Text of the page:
Today my future son-in-law said that he was celebrating Thanksgiving by pretending to be a pilgrim and that everyone else were Native Americans and that when he tells people that he likes them and that he is not going to steal their things, it would be a great big lie.
I understand what he was trying to say. I understand the outrage and the sentiment. As Americans we have a lot to answer for. Our history is a mixture of goodness, triumphs and noble intentions tarnished with cruelty, godliness, big-headedness, and brute force. We shouldn’t forget our selfish acts of brutality. We mustn’t sugar-coat our history. When wars were fought no matter how noble the cause may have been, it still meant that we took people’s lives. We snuffed them out because we felt our opinions were right. Although, we may have won a war or two against injustice, the murder of human beings is an act of injustice that was dealt to the natives of the continent. Should this mar the meaning of Thanksgiving and why we celebrate it? Should Thanksgiving be banned?
When the first settlers came to the land, they came not to conquer the natives. They came because they were being persecuted. They were originally English puritans who loved God and did not want to conform and be a part of the Church of England. Under the 1559 Act of Uniformity, it was illegal not to attend the Church of England and people were fined if they missed a Sunday church service or holy day. When they tried to hold their own services, they were given larger fines and often imprisoned. A couple of the leaders of this movement were executed. Many of these Puritans escaped to the Netherlands but then felt they were losing their cultural identity by living there. They came to America because they chose to be free of religious persecution and free to practice living a life which they felt would better please God and free to honour their cultural traditions.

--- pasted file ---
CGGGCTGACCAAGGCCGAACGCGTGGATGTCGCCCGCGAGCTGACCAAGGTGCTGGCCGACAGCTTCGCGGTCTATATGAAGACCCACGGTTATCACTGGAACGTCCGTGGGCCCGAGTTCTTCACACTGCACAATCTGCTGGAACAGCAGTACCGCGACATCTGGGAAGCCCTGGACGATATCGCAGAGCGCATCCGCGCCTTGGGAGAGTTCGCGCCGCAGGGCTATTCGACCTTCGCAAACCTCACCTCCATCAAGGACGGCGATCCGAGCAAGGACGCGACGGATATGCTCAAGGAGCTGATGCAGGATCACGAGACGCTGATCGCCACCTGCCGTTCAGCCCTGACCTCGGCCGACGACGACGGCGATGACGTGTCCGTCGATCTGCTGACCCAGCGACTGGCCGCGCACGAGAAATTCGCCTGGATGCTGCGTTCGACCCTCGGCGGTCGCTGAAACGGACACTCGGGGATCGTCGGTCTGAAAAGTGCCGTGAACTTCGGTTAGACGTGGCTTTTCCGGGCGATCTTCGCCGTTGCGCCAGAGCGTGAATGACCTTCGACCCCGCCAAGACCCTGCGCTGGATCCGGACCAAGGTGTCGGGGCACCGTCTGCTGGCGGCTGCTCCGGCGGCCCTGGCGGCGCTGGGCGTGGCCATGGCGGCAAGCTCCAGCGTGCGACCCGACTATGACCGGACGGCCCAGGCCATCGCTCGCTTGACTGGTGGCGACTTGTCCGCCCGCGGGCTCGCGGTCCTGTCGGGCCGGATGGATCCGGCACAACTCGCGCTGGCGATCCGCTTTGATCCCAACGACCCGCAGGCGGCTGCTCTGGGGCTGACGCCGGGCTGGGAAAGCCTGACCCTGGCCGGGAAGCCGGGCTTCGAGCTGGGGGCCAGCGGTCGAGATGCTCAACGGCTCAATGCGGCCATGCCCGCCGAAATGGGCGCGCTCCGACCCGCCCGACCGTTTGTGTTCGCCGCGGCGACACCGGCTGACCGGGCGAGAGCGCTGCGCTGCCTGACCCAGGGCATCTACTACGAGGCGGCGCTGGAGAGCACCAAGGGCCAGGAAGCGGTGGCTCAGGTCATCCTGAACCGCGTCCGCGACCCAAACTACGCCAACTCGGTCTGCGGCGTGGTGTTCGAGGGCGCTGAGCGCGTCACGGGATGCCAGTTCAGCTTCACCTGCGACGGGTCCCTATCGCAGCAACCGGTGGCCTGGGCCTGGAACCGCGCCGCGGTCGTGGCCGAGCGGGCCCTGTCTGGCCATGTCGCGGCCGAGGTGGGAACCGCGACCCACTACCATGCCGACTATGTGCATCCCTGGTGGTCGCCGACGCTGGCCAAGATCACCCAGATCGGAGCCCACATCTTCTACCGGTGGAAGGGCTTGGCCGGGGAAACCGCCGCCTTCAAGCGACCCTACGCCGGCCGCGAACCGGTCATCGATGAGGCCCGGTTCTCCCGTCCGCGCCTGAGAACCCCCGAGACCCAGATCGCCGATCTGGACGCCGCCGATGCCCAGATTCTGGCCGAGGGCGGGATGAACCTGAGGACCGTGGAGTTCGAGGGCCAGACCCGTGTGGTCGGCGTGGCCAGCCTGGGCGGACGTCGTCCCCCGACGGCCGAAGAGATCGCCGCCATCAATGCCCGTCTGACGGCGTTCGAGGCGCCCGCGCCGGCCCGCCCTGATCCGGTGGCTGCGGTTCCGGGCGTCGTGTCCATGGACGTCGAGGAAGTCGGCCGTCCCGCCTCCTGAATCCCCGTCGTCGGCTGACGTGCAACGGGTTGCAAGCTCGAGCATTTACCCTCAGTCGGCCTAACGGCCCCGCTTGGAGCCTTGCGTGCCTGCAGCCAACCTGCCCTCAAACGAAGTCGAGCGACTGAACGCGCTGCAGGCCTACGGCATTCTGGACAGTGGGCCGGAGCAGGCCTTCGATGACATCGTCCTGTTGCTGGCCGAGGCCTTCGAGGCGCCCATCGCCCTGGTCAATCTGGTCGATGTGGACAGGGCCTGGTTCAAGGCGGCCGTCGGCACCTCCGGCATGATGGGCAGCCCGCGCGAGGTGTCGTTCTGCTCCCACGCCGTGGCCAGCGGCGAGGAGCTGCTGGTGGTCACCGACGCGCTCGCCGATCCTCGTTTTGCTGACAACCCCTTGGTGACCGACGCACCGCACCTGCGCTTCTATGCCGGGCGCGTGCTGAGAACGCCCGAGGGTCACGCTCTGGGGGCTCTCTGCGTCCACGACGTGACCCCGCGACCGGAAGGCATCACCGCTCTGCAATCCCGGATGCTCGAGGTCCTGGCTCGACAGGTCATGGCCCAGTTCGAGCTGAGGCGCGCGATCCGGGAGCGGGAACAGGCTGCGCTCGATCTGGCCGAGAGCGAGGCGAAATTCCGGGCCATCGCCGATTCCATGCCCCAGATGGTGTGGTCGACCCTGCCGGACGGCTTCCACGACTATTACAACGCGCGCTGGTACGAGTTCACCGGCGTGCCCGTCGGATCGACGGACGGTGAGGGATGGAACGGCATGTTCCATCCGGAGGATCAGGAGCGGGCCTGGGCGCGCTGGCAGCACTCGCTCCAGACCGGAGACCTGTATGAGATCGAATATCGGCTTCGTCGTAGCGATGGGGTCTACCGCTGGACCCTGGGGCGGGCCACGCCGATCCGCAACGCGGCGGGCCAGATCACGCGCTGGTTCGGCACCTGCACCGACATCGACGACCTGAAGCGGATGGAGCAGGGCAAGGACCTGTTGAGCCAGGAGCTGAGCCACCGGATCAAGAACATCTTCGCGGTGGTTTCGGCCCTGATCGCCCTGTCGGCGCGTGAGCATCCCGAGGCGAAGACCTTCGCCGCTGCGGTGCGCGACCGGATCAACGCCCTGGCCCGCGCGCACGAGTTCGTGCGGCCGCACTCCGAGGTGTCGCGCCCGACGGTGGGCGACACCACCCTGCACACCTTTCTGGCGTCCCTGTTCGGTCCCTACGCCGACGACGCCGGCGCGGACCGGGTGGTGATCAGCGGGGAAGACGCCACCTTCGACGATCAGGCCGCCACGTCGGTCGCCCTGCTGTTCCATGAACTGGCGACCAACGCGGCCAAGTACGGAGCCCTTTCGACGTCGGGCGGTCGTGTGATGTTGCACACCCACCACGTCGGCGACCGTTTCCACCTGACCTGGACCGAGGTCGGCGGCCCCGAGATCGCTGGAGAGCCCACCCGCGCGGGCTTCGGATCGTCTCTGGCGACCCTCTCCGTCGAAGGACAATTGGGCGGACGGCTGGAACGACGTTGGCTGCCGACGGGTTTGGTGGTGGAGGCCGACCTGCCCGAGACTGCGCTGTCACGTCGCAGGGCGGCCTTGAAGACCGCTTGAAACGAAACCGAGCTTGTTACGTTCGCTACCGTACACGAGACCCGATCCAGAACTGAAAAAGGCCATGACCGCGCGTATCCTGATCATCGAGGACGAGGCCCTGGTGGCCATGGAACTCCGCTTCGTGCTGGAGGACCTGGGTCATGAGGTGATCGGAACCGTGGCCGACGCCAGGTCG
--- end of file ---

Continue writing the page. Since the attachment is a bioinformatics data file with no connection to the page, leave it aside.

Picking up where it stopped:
When these first pilgrims arrived, they suffered many hardships. They suffered from diseases and from attacks from some of the natives. The worst suffering they experienced was after a severe winter which caused intense starvation. It was so intense that they began eating their own horses, then they ate rats and then they were digging up corpses and eating them. There were cries in the night of, “We are starved. We are starved!” However, due to the compassion and generosity of some of the native tribes, they were saved. The natives brought them food (turkey being one of them), they taught them to grow crops on the barren land and how to make fertilizer for these crops using dead fish. As was already the English custom, they celebrated and gave thanks to God and to the natives that helped them.
These first settlers were peaceful but their arrival on these big ships probably caused some fear in some of the natives which may have spurred the attacks on the settlers. We are all part of the human race. If we take action to love others, then love cancels fear. Fear on the other hand, can cause many acts of violence. When fear marries judgement it causes war.
Perhaps, it is better to remember the terrible acts of violence in our history with sadness and remorse but without judgement. Perhaps, we also need to remember the good, loving, empathetic natives who helped the pilgrims and the God-loving pilgrims who welcomed with gratitude the help of the natives who weren’t attacking them. These puritans chose not to fall into the temptation of racial prejudice but to accept the fact that within all human kind there exists both good and evil. This is a lesson that many today still have yet to learn where many suffer at the hands of people who follow a particular faith or are of a particular nationality or race and they react in hatred (aka fear) against all persons of that religious pursuit, nationality or race. Why? Why? We are all people. One race. Humanity is that race.
So this Thanksgiving, I celebrate it with a heart full of gratitude. I do not believe it should be banned because I strongly believe in the transformative power of gratitude. Many do not practice gratitude regularly so perhaps we need a holiday to remind ourselves that we do have a lot to be thankful for.
I am thankful to be free to believe as I chose to believe.
I am thankful to experience being loved by God every day.
I am thankful for the people who are in my life and that these people, my family, my friends keep becoming a larger group continuously giving me the opportunity to love more and more every day.
I am hugely grateful that Love expands and grows. I am amazed and and thankful that I have within me the capacity to love more and more people. I cannot explain this miracle or this wonderment I feel. It is too big for words. I can only say, Thank you God that even in such as me, you create miraculous transformation!